Mixing Zoloft and Alcohol

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When taken as directed, Zoloft can be an extremely beneficial medication. When used in moderation, alcohol can cause minimal disruption to a person’s health and well-being. But if someone combines Zoloft and alcohol, they may be exposing themselves to considerable harm.

What is Zoloft?

Zoloft is the brand name of sertraline, which is a prescription medication that is categorized as a selective serotonin reuptake inhibitor (SSRI). Other commonly prescribed medications in the SSRI category include fluoxetine (Prozac), paroxetine (Paxil), and escitalopram (Lexapro). 

When a person takes an SSRI, the medication causes a buildup of serotonin in the synapses, or small gaps, that separate neurons in the brain and central nervous system (CNS). Elevated levels of serotonin through the CNS can lead to improved mood, which is why Zoloft and other SSRIs are often used as antidepressants.

The U.S. Food and Drug Administration (FDA) has approved Zoloft to treat people who have the following conditions:

  • Major depressive disorder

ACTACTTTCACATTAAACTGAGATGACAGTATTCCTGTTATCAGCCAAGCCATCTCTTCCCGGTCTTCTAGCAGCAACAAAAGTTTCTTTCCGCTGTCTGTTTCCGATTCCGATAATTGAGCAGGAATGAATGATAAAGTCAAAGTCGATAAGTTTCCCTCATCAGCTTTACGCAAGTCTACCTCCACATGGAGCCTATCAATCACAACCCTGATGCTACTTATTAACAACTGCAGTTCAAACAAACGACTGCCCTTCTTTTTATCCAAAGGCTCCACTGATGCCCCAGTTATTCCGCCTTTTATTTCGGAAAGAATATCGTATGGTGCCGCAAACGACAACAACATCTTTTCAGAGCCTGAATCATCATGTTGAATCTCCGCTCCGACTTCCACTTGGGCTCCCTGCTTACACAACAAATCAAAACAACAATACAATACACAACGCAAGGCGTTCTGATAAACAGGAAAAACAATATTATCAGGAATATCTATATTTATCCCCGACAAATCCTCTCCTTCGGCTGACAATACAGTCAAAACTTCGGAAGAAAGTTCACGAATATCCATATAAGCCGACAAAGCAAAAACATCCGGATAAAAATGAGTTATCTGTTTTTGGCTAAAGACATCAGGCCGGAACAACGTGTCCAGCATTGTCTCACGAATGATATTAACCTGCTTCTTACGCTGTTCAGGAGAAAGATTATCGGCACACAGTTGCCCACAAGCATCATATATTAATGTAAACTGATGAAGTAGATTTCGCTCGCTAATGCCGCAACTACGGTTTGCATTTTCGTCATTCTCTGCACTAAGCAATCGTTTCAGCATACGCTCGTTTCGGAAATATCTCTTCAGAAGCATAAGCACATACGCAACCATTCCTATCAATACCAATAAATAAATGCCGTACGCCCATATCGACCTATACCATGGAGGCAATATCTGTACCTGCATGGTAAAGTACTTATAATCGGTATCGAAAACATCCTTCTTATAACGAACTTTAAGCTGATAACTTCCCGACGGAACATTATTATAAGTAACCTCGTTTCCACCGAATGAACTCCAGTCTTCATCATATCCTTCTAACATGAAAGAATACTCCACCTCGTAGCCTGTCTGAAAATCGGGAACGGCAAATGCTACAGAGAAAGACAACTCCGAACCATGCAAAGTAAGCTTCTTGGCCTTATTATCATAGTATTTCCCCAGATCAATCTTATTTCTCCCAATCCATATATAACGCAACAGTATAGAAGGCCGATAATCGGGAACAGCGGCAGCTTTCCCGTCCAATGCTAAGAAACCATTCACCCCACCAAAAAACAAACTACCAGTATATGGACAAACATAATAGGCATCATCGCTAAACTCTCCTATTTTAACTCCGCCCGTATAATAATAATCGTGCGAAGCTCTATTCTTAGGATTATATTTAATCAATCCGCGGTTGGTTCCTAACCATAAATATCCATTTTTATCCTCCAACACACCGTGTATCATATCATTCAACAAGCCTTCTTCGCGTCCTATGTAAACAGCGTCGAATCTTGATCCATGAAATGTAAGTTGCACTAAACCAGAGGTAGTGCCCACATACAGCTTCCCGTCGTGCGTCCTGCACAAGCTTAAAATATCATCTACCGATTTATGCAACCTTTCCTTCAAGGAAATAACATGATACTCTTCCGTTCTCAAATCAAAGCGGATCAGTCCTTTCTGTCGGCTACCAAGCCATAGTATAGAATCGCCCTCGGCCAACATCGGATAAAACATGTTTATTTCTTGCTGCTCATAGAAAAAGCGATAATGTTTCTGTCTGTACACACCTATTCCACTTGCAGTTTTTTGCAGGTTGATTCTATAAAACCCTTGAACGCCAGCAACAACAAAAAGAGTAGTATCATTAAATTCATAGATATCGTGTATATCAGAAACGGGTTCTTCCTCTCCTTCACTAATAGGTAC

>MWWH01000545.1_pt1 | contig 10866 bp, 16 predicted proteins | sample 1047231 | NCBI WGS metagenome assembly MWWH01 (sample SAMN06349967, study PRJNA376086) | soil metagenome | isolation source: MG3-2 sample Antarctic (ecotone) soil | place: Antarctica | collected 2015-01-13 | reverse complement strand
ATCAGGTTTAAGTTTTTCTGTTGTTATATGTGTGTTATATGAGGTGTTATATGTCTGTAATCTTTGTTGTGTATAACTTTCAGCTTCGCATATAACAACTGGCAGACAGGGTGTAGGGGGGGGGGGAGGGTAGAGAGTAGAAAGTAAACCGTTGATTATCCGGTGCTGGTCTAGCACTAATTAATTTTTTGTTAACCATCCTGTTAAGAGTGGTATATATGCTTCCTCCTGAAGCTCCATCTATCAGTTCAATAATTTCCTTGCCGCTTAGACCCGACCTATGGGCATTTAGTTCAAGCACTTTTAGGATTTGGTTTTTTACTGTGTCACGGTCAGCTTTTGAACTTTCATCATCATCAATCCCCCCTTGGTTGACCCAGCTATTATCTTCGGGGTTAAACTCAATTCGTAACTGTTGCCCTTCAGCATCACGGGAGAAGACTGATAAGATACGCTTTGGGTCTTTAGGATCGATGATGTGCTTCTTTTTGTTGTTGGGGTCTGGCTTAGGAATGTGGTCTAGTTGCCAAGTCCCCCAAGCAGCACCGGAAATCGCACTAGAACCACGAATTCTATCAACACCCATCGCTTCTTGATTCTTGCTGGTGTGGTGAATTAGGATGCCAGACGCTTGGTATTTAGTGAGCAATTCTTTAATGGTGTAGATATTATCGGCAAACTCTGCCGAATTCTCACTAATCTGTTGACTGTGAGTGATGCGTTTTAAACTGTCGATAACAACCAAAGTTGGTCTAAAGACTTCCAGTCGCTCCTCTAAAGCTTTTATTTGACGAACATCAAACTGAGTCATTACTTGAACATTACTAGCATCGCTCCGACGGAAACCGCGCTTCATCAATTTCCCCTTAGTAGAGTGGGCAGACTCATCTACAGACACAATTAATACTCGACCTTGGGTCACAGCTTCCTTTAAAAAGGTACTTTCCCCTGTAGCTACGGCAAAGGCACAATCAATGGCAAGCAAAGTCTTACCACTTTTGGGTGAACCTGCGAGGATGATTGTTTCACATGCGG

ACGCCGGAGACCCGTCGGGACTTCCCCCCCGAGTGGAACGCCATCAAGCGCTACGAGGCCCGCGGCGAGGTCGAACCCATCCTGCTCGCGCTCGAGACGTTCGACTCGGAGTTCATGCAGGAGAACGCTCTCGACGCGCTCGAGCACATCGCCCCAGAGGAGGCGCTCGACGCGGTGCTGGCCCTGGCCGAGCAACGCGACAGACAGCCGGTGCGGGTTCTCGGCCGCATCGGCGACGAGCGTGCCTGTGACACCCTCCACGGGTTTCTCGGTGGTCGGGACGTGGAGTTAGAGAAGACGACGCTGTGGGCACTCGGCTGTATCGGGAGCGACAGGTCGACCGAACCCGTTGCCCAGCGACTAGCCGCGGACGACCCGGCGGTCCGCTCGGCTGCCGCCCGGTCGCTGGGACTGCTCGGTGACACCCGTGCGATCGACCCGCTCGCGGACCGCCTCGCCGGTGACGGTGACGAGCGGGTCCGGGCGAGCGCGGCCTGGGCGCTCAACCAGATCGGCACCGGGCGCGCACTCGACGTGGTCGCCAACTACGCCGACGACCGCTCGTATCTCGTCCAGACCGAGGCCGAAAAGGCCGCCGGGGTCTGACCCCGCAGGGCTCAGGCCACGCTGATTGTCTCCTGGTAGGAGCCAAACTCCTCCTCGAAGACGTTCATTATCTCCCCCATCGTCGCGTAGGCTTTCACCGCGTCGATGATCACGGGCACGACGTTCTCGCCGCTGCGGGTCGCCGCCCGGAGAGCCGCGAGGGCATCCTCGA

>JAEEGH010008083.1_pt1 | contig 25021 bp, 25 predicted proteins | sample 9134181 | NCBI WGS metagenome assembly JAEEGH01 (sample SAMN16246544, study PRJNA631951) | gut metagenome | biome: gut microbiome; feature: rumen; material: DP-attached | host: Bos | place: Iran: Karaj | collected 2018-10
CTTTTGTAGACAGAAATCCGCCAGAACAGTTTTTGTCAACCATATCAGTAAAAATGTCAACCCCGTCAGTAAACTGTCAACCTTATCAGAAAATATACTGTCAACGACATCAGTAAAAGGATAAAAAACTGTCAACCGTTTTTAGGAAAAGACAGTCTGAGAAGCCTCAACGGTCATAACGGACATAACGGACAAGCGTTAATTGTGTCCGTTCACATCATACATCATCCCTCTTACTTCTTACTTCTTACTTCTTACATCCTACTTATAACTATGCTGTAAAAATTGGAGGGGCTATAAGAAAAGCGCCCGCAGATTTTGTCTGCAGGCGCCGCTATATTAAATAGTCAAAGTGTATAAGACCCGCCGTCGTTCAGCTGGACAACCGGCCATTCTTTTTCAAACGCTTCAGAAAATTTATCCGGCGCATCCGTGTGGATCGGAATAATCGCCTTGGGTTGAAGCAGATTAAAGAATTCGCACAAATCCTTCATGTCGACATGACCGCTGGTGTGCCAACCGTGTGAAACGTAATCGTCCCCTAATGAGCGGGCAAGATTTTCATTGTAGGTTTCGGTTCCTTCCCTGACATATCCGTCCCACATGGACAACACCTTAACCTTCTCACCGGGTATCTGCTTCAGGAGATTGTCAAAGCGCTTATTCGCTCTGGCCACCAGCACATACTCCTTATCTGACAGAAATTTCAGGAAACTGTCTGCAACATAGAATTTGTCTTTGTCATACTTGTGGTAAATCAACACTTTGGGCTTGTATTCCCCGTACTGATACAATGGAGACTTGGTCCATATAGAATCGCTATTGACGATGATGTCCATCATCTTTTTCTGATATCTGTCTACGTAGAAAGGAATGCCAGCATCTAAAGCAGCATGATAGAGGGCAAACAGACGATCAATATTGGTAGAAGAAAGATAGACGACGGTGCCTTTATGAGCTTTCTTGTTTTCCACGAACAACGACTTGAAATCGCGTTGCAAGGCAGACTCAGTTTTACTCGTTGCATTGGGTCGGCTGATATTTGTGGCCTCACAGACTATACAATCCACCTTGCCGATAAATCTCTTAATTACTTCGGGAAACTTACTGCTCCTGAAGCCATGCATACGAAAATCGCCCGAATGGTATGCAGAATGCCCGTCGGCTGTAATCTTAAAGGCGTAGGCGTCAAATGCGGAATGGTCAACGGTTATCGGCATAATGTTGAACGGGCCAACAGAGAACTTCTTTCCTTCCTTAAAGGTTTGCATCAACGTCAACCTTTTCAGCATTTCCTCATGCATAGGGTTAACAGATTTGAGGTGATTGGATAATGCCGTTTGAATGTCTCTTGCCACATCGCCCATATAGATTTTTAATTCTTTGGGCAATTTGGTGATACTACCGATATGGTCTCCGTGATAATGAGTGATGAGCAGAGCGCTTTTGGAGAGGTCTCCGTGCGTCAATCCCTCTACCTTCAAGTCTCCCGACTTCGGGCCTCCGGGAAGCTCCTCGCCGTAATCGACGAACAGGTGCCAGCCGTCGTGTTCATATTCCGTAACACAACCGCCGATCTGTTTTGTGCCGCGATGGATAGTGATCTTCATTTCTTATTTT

• Premenstrual dysphoric disorder
  • Social anxiety disorder (social phobia)
  • Panic disorder
  • Posttraumatic stress disorder (PTSD)

Physicians also prescribe Zoloft on an off-label basis to help people who have been living with a variety of other mental health concerns, including:

  • Generalized anxiety disorder (GAD)
  • Bulimia nervosa
  • Binge-eating disorder
  • Body dysmorphic disorder

Physicians and pharmacists advise patients to avoid alcohol while they are using Zoloft. Unfortunately, many people don’t follow this guidance, which puts them at risk for a variety of unpleasant outcomes.

Why Would People Mix Zoloft and Alcohol?

There are several reasons why people may mix Zoloft and alcohol.

One of the more common reasons why people may combine the two is that they simply don’t realize the danger of what they’re doing. 

Someone who takes prescription Zoloft for depression or anxiety may use the medication for several years. After taking this drug on a daily basis for such an extended period of time, they may no longer consider the potential harm that could result from mixing Zoloft and alcohol.

Another reason why someone might combine Zoloft and alcohol is that they believe the alcohol will expand or intensify the medication’s antidepressant effects.